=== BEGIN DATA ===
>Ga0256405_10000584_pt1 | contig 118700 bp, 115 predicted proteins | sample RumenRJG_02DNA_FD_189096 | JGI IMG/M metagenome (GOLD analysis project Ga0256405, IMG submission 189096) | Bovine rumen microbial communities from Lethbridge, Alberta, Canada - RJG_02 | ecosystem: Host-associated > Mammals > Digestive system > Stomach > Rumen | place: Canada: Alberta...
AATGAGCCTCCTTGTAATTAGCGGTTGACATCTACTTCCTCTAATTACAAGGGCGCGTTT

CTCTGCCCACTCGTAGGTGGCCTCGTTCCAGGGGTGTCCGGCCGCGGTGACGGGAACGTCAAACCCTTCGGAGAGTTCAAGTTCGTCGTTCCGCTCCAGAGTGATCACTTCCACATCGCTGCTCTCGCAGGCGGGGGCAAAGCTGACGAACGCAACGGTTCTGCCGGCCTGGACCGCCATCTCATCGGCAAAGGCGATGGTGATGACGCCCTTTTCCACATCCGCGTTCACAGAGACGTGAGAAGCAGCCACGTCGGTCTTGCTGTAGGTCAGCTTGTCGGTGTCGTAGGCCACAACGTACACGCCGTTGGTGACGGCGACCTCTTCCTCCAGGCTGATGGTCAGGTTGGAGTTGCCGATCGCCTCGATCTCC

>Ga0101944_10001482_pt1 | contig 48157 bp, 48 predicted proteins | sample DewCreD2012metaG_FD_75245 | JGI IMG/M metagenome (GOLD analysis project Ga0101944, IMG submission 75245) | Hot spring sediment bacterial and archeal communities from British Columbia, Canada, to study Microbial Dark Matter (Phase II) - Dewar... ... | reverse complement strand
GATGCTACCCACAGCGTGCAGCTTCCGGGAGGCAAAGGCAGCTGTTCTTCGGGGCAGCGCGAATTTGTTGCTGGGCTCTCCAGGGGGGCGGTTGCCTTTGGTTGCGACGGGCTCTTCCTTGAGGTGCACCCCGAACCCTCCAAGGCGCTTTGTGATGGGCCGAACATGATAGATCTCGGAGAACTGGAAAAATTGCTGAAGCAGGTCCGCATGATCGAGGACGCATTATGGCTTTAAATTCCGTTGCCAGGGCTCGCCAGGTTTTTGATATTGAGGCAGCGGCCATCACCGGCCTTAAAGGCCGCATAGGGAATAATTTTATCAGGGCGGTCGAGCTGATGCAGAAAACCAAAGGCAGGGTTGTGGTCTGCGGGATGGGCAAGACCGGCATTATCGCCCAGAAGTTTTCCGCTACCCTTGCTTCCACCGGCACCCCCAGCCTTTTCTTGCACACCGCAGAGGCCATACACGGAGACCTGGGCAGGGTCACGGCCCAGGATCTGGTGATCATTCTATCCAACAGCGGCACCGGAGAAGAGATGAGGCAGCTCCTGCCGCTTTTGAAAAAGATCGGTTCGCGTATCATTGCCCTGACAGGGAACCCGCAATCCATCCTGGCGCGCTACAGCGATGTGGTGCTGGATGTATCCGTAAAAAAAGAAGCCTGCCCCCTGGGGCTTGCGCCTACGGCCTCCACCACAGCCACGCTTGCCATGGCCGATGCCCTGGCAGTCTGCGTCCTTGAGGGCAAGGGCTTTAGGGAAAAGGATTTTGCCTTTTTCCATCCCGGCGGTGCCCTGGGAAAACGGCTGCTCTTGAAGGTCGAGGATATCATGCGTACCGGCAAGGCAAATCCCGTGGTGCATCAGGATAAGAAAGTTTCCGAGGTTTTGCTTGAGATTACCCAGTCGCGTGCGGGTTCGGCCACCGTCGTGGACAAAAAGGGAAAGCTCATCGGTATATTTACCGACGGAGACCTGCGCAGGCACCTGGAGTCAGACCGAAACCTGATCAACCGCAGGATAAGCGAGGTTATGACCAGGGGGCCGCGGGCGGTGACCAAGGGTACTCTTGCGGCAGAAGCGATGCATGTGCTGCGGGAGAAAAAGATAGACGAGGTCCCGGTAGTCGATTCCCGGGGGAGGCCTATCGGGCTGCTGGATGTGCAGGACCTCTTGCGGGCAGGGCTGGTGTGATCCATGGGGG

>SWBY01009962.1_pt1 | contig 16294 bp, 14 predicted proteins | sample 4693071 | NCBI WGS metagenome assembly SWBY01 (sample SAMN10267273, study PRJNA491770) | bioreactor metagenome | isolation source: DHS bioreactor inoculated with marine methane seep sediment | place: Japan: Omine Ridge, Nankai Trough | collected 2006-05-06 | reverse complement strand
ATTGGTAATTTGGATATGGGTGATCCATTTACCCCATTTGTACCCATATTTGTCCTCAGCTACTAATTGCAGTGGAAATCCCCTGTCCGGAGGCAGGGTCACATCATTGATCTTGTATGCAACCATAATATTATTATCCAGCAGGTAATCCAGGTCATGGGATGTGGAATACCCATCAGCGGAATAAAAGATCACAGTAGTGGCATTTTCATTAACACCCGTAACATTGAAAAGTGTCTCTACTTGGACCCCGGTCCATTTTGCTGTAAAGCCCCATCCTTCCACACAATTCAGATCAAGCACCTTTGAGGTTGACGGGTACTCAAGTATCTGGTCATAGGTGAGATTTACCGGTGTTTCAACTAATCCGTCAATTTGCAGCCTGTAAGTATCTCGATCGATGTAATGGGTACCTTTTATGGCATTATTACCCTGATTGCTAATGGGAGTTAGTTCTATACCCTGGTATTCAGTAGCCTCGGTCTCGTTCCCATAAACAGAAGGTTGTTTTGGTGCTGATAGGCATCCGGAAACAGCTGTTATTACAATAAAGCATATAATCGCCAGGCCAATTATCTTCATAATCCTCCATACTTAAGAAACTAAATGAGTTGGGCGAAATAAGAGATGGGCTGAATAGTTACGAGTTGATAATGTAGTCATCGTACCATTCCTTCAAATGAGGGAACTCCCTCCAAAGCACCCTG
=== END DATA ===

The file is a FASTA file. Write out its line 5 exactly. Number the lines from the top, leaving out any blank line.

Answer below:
GATGCTACCCACAGCGTGCAGCTTCCGGGAGGCAAAGGCAGCTGTTCTTCGGGGCAGCGCGAATTTGTTGCTGGGCTCTCCAGGGGGGCGGTTGCCTTTGGTTGCGACGGGCTCTTCCTTGAGGTGCACCCCGAACCCTCCAAGGCGCTTTGTGATGGGCCGAACATGATAGATCTCGGAGAACTGGAAAAATTGCTGAAGCAGGTCCGCATGATCGAGGACGCATTATGGCTTTAAATTCCGTTGCCAGGGCTCGCCAGGTTTTTGATATTGAGGCAGCGGCCATCACCGGCCTTAAAGGCCGCATAGGGAATAATTTTATCAGGGCGGTCGAGCTGATGCAGAAAACCAAAGGCAGGGTTGTGGTCTGCGGGATGGGCAAGACCGGCATTATCGCCCAGAAGTTTTCCGCTACCCTTGCTTCCACCGGCACCCCCAGCCTTTTCTTGCACACCGCAGAGGCCATACACGGAGACCTGGGCAGGGTCACGGCCCAGGATCTGGTGATCATTCTATCCAACAGCGGCACCGGAGAAGAGATGAGGCAGCTCCTGCCGCTTTTGAAAAAGATCGGTTCGCGTATCATTGCCCTGACAGGGAACCCGCAATCCATCCTGGCGCGCTACAGCGATGTGGTGCTGGATGTATCCGTAAAAAAAGAAGCCTGCCCCCTGGGGCTTGCGCCTACGGCCTCCACCACAGCCACGCTTGCCATGGCCGATGCCCTGGCAGTCTGCGTCCTTGAGGGCAAGGGCTTTAGGGAAAAGGATTTTGCCTTTTTCCATCCCGGCGGTGCCCTGGGAAAACGGCTGCTCTTGAAGGTCGAGGATATCATGCGTACCGGCAAGGCAAATCCCGTGGTGCATCAGGATAAGAAAGTTTCCGAGGTTTTGCTTGAGATTACCCAGTCGCGTGCGGGTTCGGCCACCGTCGTGGACAAAAAGGGAAAGCTCATCGGTATATTTACCGACGGAGACCTGCGCAGGCACCTGGAGTCAGACCGAAACCTGATCAACCGCAGGATAAGCGAGGTTATGACCAGGGGGCCGCGGGCGGTGACCAAGGGTACTCTTGCGGCAGAAGCGATGCATGTGCTGCGGGAGAAAAAGATAGACGAGGTCCCGGTAGTCGATTCCCGGGGGAGGCCTATCGGGCTGCTGGATGTGCAGGACCTCTTGCGGGCAGGGCTGGTGTGATCCATGGGGG